US anti-smoking battle moves outdoors; more bans

by Mike Stobbe
Daniel Le, of Atlanta, smokes near the street next to Woodruff Park after being asked by a park ambassador to not smoke in the park, Friday, July 26, 2013, in Atlanta. "No Smoking" signs are going up in parks, beaches and other outdoor venues across the country, but some experts are questioning whether there's enough medical evidence to support the trend. (AP Photo/Jaime Henry-White)

The U.S. battle against smoking has moved outdoors. City parks, public beaches, college campuses and other outdoor venues are putting up signs telling smokers they can't light up. Outdoor smoking bans have nearly doubled in the last five years to nearly 2,600.

But some experts say there's not good medical evidence that outdoors can harm the health of children and others around.

Hundreds of studies link indoor to health problems like heart disease. That research has supported city laws and workplace rules that now impose smoking bans in nearly half of the nation's bars, restaurants and workplaces.

Studies have clearly established that even a brief exposure indoors to cigarette smoke can cause blood to become sticky and more prone to clotting. Repeated exposures are more dangerous and can worsen your cholesterol, increase the odds of plaque building in arteries and raise the risk of chest pain, weakness, or heart attack.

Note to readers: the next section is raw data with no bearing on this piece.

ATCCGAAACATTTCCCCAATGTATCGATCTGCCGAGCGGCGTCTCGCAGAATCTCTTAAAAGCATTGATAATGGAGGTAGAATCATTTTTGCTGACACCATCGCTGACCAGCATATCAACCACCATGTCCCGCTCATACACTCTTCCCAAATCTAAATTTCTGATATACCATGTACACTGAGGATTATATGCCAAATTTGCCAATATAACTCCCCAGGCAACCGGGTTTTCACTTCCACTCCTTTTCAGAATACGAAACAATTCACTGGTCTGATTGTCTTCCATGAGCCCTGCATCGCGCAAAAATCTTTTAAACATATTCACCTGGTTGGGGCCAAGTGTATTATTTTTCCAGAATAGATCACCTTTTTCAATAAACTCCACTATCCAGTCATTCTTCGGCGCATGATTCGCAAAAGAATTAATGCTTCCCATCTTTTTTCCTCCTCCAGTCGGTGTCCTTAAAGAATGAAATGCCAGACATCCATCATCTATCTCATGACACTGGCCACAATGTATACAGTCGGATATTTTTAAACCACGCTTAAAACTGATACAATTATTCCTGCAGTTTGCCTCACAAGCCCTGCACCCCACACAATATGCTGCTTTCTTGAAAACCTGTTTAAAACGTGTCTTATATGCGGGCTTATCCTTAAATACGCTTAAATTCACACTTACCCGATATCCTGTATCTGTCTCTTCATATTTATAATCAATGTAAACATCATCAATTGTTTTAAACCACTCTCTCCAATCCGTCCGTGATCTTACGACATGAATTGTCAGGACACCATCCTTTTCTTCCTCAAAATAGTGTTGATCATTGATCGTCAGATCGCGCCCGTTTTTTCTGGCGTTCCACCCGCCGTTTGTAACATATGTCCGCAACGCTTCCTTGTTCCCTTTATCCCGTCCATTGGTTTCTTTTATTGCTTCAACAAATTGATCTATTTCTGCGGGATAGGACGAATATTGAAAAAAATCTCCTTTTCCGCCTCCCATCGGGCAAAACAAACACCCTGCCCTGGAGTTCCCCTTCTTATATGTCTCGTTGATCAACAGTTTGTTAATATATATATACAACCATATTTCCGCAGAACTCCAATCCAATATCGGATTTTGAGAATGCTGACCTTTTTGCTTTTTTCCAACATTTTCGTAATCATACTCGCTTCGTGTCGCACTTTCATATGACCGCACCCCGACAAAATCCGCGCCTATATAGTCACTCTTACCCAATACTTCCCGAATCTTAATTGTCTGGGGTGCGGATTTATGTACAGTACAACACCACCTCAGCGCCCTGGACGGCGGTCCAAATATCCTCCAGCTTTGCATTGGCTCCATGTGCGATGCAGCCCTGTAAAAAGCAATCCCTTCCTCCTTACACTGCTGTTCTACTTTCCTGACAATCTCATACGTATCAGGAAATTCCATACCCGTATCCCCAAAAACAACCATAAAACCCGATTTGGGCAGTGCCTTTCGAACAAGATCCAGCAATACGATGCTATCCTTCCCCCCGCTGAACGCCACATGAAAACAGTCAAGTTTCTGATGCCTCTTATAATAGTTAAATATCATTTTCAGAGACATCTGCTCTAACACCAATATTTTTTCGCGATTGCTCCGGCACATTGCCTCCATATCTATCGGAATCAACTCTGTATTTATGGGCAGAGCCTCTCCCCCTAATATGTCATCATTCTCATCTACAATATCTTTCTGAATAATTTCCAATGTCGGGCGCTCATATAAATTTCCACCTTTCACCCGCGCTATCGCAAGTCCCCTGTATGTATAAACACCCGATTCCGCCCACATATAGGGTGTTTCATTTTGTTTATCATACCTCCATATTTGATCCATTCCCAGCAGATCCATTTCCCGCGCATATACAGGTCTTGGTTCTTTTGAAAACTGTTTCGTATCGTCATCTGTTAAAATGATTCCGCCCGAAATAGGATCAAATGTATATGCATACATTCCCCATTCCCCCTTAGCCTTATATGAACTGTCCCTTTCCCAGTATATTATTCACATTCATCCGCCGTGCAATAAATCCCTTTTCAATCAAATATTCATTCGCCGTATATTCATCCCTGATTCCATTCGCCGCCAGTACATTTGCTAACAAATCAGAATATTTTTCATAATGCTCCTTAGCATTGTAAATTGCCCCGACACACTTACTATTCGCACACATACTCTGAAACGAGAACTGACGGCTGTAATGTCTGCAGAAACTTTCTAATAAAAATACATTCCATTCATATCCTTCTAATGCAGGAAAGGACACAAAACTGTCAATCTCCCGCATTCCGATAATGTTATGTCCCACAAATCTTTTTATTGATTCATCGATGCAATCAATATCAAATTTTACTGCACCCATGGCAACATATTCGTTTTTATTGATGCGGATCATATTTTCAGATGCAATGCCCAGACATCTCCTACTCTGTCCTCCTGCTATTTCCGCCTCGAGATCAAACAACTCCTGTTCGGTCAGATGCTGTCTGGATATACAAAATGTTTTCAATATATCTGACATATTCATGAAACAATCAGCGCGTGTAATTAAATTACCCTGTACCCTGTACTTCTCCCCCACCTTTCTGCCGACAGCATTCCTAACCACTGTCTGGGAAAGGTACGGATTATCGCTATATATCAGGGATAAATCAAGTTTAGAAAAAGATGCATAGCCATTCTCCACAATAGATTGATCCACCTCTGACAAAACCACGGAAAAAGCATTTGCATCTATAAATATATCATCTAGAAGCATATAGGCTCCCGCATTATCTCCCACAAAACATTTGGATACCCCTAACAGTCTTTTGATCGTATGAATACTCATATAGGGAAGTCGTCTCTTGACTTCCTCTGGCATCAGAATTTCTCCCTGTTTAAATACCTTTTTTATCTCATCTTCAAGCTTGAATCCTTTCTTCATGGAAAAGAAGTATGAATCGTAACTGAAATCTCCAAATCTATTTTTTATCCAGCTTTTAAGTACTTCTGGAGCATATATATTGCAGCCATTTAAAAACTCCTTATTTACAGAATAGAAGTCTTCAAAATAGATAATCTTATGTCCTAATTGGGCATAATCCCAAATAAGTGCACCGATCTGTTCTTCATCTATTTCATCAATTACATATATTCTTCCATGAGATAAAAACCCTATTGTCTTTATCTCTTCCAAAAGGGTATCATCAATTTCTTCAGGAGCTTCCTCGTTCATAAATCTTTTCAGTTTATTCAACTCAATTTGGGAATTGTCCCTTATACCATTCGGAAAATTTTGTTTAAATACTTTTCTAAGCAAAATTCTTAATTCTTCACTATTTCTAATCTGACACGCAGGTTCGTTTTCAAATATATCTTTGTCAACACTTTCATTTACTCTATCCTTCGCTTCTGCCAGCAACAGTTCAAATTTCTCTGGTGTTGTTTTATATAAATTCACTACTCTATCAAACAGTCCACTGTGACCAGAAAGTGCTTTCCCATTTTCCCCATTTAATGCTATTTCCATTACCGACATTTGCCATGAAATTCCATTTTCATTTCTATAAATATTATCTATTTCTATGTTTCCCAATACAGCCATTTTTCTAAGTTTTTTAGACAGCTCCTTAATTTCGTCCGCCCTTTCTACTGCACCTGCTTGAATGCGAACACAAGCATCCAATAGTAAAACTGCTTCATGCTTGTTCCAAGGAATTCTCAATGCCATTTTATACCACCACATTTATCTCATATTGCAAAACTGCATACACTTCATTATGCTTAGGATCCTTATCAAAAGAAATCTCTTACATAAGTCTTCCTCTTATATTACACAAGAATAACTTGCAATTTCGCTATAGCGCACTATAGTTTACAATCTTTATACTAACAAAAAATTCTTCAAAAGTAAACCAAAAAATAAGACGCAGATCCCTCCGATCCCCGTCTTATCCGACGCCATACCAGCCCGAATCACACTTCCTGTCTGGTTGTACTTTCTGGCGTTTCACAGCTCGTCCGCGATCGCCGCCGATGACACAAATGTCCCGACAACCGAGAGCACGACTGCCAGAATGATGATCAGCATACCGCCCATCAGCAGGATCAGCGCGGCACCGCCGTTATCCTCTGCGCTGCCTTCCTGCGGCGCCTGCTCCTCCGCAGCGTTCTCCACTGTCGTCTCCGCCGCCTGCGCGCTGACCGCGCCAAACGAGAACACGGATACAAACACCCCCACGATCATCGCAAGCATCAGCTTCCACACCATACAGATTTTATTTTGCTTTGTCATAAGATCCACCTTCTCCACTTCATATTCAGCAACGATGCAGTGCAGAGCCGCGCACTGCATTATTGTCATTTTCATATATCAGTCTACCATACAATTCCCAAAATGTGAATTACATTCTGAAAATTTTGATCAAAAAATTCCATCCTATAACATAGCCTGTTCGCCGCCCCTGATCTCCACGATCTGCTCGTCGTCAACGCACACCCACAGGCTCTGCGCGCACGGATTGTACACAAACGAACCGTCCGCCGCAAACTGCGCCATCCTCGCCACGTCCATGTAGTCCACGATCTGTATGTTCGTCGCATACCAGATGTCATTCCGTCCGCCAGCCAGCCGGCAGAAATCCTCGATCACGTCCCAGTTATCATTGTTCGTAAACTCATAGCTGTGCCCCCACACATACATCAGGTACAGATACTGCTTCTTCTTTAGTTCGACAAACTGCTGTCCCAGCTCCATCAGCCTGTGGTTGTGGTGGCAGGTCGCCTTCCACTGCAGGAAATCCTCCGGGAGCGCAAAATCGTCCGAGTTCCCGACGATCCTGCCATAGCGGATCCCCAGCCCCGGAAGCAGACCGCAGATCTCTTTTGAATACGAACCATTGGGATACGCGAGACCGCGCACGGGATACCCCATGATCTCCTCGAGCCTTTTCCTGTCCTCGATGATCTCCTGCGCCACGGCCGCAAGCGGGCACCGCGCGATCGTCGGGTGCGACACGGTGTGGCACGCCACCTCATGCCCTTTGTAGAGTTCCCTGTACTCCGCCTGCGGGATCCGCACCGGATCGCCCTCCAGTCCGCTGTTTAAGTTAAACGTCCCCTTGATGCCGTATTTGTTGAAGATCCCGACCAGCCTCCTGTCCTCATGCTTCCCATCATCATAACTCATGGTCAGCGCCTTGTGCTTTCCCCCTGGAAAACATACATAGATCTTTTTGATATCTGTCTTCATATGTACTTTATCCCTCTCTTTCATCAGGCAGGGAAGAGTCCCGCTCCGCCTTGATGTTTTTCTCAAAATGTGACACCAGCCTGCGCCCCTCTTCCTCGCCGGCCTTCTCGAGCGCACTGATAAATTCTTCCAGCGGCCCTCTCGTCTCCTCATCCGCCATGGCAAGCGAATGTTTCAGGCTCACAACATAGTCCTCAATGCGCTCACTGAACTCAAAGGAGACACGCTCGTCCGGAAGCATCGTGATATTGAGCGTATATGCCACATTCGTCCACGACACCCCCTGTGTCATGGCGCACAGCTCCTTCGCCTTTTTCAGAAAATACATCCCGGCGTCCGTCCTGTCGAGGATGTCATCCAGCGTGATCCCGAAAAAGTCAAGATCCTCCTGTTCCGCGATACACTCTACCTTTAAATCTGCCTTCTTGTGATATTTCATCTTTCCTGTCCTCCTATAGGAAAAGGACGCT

Health officials say there's no reason to think that can't happen from breathing in smoke outdoors.

"There's no risk-free level of secondhand smoke," said Brian King, an expert on secondhand smoke with the Centers for Disease Control and Prevention.

However, it's hard to specify the health effects of outdoor smoke.

"If you can smell it, it's obviously there," said James Repace, a scientist-consultant who's done some of the outdoor studies.

Venisha Smalls, 35, of Atlanta, takes a smoke break next to a fountain in Woodruff Park, Friday, July 26, 2013, in Atlanta. "No Smoking" signs are going up in parks, beaches and other outdoor venues across the country, but some experts are questioning whether there's enough medical evidence to support the trend. (AP Photo/Jaime Henry-White)

Two small studies tested about two dozen at a smoky outdoor dining area in Georgia. The saliva tests detected significant jumps in cotinine, a substance produced when the body metabolizes nicotine.

That doesn't mean it's causing , though.

Health advocates in some places have focused on sites like sidewalk cafes, feeling they can't make the case for beaches or open-air parks.

"We only get involved where there's a real health risk," said Flory Doucas, co-director of Canada's Quebec Coalition for Tobacco Control.

Repace thinks only two kinds of people may face a serious health risk outdoors—those with severe asthma and staff at outdoor cafes where smoking is allowed.

"People don't have to be dropping dead for you to regulate something," Repace said.

Not so fast, said Simon Chapman, an Australian researcher. He once won a prestigious American Cancer Society award for his anti-smoking efforts. But in recent years he's become a vocal opponent to wide-ranging outdoor .

He worries such bans are motivated by desires to make smoking seem like an unusual, socially unacceptable behavior.

"Next you might say 'Let's not just stop there. Let's not have people smoke anywhere they might be seen'" he said.

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